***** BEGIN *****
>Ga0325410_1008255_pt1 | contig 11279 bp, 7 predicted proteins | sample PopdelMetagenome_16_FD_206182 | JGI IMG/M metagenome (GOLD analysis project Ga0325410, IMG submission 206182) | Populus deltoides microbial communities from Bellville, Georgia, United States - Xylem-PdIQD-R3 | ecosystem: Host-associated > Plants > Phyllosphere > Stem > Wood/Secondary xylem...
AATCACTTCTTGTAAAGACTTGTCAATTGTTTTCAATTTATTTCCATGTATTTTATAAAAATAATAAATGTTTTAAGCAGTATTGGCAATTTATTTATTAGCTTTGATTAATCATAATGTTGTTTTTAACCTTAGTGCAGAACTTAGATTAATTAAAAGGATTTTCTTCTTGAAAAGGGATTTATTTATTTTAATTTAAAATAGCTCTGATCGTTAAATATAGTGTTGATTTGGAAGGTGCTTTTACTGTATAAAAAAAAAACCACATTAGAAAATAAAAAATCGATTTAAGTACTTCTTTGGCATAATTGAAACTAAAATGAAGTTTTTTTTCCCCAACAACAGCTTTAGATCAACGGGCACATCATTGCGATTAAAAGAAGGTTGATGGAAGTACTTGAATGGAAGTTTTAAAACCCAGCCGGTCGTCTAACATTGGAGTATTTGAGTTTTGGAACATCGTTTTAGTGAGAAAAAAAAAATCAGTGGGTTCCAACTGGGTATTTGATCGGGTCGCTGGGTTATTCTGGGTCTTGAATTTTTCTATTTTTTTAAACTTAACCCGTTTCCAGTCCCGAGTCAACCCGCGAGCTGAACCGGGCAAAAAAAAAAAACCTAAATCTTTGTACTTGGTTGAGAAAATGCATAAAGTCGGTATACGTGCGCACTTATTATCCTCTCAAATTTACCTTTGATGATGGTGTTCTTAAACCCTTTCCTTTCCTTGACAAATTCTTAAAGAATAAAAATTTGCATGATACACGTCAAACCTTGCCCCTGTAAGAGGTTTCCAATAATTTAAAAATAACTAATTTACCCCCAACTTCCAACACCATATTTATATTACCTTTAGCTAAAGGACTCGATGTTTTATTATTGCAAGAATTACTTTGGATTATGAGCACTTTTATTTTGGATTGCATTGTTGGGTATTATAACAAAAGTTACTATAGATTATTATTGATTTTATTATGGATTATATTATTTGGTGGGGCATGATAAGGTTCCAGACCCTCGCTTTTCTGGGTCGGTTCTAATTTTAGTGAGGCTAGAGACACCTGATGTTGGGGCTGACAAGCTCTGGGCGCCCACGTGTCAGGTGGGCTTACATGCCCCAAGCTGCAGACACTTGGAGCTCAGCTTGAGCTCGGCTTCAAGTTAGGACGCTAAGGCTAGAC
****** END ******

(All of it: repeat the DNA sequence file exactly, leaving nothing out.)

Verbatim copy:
>Ga0325410_1008255_pt1 | contig 11279 bp, 7 predicted proteins | sample PopdelMetagenome_16_FD_206182 | JGI IMG/M metagenome (GOLD analysis project Ga0325410, IMG submission 206182) | Populus deltoides microbial communities from Bellville, Georgia, United States - Xylem-PdIQD-R3 | ecosystem: Host-associated > Plants > Phyllosphere > Stem > Wood/Secondary xylem...
AATCACTTCTTGTAAAGACTTGTCAATTGTTTTCAATTTATTTCCATGTATTTTATAAAAATAATAAATGTTTTAAGCAGTATTGGCAATTTATTTATTAGCTTTGATTAATCATAATGTTGTTTTTAACCTTAGTGCAGAACTTAGATTAATTAAAAGGATTTTCTTCTTGAAAAGGGATTTATTTATTTTAATTTAAAATAGCTCTGATCGTTAAATATAGTGTTGATTTGGAAGGTGCTTTTACTGTATAAAAAAAAAACCACATTAGAAAATAAAAAATCGATTTAAGTACTTCTTTGGCATAATTGAAACTAAAATGAAGTTTTTTTTCCCCAACAACAGCTTTAGATCAACGGGCACATCATTGCGATTAAAAGAAGGTTGATGGAAGTACTTGAATGGAAGTTTTAAAACCCAGCCGGTCGTCTAACATTGGAGTATTTGAGTTTTGGAACATCGTTTTAGTGAGAAAAAAAAAATCAGTGGGTTCCAACTGGGTATTTGATCGGGTCGCTGGGTTATTCTGGGTCTTGAATTTTTCTATTTTTTTAAACTTAACCCGTTTCCAGTCCCGAGTCAACCCGCGAGCTGAACCGGGCAAAAAAAAAAAACCTAAATCTTTGTACTTGGTTGAGAAAATGCATAAAGTCGGTATACGTGCGCACTTATTATCCTCTCAAATTTACCTTTGATGATGGTGTTCTTAAACCCTTTCCTTTCCTTGACAAATTCTTAAAGAATAAAAATTTGCATGATACACGTCAAACCTTGCCCCTGTAAGAGGTTTCCAATAATTTAAAAATAACTAATTTACCCCCAACTTCCAACACCATATTTATATTACCTTTAGCTAAAGGACTCGATGTTTTATTATTGCAAGAATTACTTTGGATTATGAGCACTTTTATTTTGGATTGCATTGTTGGGTATTATAACAAAAGTTACTATAGATTATTATTGATTTTATTATGGATTATATTATTTGGTGGGGCATGATAAGGTTCCAGACCCTCGCTTTTCTGGGTCGGTTCTAATTTTAGTGAGGCTAGAGACACCTGATGTTGGGGCTGACAAGCTCTGGGCGCCCACGTGTCAGGTGGGCTTACATGCCCCAAGCTGCAGACACTTGGAGCTCAGCTTGAGCTCGGCTTCAAGTTAGGACGCTAAGGCTAGAC